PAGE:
The Mischief Rule, too, must be discarded. The purpose of the Mischief Rule is to ‘suppress the mischief and advance the remedy’, enabling courts to consider the possible rationale of introducing a law in order to interpret its meaning. However, to apply this rule, the following prerequisites must be met: firstly, the mischief that the act intends to remedy must be determinable and identifiable; secondly, it must be apparent that the lawmakers have obviously ignored a particular aspect which is relevant to the purpose behind formulating the statute, and; thirdly, it must be possible to state the exact words which would have been inserted by the draftsmen, had the omission come to their notice. Neither of these three pre-conditions are satisfied, and hence the Mischief Rule cannot be applied.


Hence, the Strict Interpretation Rule must be abided by, which directs a plain and simple interpretation of the word ‘done’ to mean an act that has been completed in the past, thereby deeming past consideration as sufficient in a guarantee agreement.


Other criteria to be kept in mind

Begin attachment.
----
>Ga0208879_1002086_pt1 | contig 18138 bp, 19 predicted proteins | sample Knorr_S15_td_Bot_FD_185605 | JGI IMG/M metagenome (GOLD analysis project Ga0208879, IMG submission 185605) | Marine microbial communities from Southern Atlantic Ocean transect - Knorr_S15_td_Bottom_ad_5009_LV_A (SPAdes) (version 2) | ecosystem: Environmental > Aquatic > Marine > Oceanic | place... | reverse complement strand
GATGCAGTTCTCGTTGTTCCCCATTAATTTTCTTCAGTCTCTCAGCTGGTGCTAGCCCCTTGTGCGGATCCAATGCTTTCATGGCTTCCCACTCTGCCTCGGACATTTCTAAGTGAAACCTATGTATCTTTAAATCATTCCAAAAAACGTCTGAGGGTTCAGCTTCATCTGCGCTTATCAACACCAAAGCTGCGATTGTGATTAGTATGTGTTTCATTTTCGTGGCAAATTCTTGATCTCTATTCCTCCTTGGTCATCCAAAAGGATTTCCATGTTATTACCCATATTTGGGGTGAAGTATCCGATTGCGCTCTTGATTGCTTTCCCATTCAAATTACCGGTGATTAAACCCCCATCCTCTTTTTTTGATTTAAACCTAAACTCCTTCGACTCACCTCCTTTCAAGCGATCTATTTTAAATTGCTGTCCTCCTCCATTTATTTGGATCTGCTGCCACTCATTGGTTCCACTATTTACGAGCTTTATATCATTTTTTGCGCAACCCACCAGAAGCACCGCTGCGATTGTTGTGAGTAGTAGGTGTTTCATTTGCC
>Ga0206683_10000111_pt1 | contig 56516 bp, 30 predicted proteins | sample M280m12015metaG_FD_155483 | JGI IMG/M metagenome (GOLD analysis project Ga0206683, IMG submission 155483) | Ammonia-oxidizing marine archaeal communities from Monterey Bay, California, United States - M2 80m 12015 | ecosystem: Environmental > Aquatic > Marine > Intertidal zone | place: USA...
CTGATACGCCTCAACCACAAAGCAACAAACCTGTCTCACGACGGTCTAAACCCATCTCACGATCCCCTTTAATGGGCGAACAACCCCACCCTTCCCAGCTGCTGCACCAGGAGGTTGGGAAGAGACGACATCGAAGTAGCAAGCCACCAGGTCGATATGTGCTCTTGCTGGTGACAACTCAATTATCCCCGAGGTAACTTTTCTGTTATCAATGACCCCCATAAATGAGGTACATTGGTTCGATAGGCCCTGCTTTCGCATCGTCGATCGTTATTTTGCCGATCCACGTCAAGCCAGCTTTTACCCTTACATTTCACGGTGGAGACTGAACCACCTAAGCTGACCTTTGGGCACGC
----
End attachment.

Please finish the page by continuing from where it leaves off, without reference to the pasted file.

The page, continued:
A common assumption to be followed while interpreting statutes is that the legislature does not commit mistakes, and that the legislature must always be deemed to have intended to say what it has actually said. Moreover, another important assumption is that “words are used in Acts correctly and exactly and not loosely and inexactly”. It has also been held that contracts must be interpreted in light of the maxim "Ut res magis quam vel pereat" i.e. in such a way so as to make it valid. Further, words of ordinary use are to be interpreted in their plain and common sense, especially when they convey a clear meaning. Hence, when the legislature has actually used the word ‘done’, which in its ordinary sense denotes any act that has been completed, it must be assumed that the term was used correctly and exactly, and it was the intention of the legislature to include ‘anything’ done by C for the benefit of PD in the past as valid consideration.